Image of the Pawtuxet Bridge located in Cranston, Rhode Island.
Pawtuxet Village is one of New England's oldest communities. By 1638, only two years after Roger Williams founded Providence, settlers had established a hamlet around the falls and cove where the Pawtuxet River flows into upper Narragansett Bay. They were attracted to the sheltered harbor as well as the readily available water power (the Native American term "pawtuxet" means "little falls")
By the time of the celebrated burning of the British ship of war, HMS Gaspee, by disgruntled Rhode Island taxpayers in 1772, Pawtuxet Village was a thriving seaport and wayside stop on the Old Post Road, the major overland link between Boston and New York. Rhode Islanders are fond of pointing out that the burning of the HMS Gaspee was actually the first shot of the Revolutionary War, as the schooner's commander, Lieutenant Duddingston, was wounded during the incident. This event is celebrated each June with a grand parade and other activities called Gaspee Days.
Roger Williams, purchased the property extending south from Providence to the Pawtuxet River. Shortly thereafter his followers; William Arnold, William Harris, William Carpenter, and Zachariah Rhodes, settled along the fertile meadows of the Pawtuxet. Meanwhile, Samuel Gorton, the founder of Warwick, purchased the land south of the Pawtuxet River. Pawtuxet Village remains unique in that its northern section is in the town of Cranston, while its southern section is in another town, Warwick.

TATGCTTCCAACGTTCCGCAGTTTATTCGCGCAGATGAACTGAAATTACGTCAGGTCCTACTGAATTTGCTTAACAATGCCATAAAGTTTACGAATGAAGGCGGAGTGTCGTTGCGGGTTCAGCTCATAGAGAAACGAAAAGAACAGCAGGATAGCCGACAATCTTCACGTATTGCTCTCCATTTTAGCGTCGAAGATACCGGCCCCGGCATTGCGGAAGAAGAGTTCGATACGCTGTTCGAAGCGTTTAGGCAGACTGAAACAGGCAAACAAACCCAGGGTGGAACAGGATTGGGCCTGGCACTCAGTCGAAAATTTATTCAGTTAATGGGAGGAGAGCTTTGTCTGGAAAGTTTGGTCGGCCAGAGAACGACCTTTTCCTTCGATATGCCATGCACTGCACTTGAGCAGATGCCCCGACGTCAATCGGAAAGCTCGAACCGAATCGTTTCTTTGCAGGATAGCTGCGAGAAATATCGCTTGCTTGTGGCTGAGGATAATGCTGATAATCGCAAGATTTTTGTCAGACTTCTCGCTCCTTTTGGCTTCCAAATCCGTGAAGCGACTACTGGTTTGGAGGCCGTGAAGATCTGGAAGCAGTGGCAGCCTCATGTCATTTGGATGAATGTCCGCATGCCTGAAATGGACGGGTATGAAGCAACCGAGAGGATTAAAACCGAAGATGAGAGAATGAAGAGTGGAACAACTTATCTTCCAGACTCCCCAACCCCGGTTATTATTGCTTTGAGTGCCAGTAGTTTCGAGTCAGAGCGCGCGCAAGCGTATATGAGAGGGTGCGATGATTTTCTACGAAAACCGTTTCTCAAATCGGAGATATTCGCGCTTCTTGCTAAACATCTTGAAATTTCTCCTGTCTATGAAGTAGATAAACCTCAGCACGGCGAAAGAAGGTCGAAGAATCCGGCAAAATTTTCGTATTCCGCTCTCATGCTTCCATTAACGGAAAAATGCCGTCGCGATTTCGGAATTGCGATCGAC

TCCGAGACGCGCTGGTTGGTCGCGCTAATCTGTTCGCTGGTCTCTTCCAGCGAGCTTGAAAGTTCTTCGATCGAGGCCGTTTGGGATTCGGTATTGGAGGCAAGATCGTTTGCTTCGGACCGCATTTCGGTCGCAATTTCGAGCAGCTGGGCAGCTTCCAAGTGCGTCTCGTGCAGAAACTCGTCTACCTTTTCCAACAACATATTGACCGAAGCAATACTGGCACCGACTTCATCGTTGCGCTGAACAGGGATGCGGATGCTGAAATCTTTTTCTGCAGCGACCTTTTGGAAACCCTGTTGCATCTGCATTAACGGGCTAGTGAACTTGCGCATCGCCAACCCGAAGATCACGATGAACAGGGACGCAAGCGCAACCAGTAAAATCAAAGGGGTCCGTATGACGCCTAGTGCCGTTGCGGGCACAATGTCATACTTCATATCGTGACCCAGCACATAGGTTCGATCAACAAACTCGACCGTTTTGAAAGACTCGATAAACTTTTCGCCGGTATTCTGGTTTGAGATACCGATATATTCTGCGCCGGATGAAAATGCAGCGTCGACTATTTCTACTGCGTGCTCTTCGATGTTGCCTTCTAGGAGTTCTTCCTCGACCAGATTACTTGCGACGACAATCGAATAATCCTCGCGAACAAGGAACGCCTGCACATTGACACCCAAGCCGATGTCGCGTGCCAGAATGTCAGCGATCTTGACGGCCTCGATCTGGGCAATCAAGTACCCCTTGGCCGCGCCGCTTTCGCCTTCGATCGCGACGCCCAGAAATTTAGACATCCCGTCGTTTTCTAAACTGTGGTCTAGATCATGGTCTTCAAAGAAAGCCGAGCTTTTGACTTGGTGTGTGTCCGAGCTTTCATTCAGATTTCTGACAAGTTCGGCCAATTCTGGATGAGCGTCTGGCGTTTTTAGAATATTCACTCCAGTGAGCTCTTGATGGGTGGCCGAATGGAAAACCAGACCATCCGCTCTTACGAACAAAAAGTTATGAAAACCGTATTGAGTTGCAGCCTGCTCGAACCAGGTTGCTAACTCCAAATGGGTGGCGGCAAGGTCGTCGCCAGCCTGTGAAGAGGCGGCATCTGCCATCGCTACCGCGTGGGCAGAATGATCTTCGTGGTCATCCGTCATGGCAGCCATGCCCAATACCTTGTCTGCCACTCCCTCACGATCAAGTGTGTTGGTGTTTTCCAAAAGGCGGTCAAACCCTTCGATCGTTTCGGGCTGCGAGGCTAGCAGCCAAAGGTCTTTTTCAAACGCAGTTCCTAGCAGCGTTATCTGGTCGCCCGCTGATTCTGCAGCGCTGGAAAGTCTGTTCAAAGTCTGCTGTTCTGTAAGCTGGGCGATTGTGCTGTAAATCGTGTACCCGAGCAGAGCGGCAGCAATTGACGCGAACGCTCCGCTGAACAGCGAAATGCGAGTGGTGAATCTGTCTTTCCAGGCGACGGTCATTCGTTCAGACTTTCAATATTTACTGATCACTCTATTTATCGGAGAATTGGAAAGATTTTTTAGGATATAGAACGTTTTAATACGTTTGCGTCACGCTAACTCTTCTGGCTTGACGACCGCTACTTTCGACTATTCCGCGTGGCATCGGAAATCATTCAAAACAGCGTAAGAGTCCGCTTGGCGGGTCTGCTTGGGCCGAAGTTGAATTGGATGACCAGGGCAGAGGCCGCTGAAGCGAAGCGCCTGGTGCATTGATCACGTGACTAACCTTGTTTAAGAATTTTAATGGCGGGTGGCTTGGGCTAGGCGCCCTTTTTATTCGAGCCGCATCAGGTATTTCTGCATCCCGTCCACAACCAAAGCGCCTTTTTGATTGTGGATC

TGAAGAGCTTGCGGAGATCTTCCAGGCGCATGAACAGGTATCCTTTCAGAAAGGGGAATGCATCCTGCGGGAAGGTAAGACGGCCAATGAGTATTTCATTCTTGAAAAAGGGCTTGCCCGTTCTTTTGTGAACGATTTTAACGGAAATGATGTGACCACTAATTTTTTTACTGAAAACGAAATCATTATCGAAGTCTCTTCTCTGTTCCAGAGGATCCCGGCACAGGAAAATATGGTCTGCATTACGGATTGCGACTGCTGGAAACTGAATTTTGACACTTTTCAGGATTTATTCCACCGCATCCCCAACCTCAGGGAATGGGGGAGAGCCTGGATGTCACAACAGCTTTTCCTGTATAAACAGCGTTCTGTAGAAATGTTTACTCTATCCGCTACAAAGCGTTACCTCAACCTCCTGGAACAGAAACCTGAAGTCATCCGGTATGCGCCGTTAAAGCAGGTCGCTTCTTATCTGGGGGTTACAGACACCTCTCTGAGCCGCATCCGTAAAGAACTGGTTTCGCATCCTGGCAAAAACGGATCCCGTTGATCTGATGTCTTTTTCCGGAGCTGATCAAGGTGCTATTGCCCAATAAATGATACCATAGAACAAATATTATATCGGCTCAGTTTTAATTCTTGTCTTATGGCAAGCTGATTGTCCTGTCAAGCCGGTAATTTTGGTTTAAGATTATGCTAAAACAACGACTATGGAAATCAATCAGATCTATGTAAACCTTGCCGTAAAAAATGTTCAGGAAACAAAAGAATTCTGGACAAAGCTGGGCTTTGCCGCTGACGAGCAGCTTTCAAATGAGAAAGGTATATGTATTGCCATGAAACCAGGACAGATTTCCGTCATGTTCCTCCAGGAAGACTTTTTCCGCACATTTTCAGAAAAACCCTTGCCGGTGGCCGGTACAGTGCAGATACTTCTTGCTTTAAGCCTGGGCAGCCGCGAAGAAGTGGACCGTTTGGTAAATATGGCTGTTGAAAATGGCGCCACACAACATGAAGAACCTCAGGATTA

Early 18th century inhabitants took advantage of the power of the Pawtuxet River by contructing various mills, and took advantage of its excellent harbor by building one of America's premiere shipping ports. The Pawtuxet Village Historic District boasts dozens of preserved Colonial structures among its scenic blend of homes and buildings. The mouth of the Pawtuxet River was a strategic location to settle, and gave boats a safe harbor and the village considerable importance in the triangular trade of the day, and shipyards for the coastal and West Indies trade were located here. Source: Pawtuxet CoveSee also:
Cranston: National Register of Historic Places., 1984
Rhode Island Historical Preservation Commission: Statewide Preservation Reports, 1975 - 1982
Rhode Island Historical Preservation Commission: Historical and Architectural Resources Preliminary Reports, 1978-1991
Guide to Rhode Island Economic Development Corporation Division of Tourism photographs
Department of Economic Development - Videotapes, Tourism, 1977-1992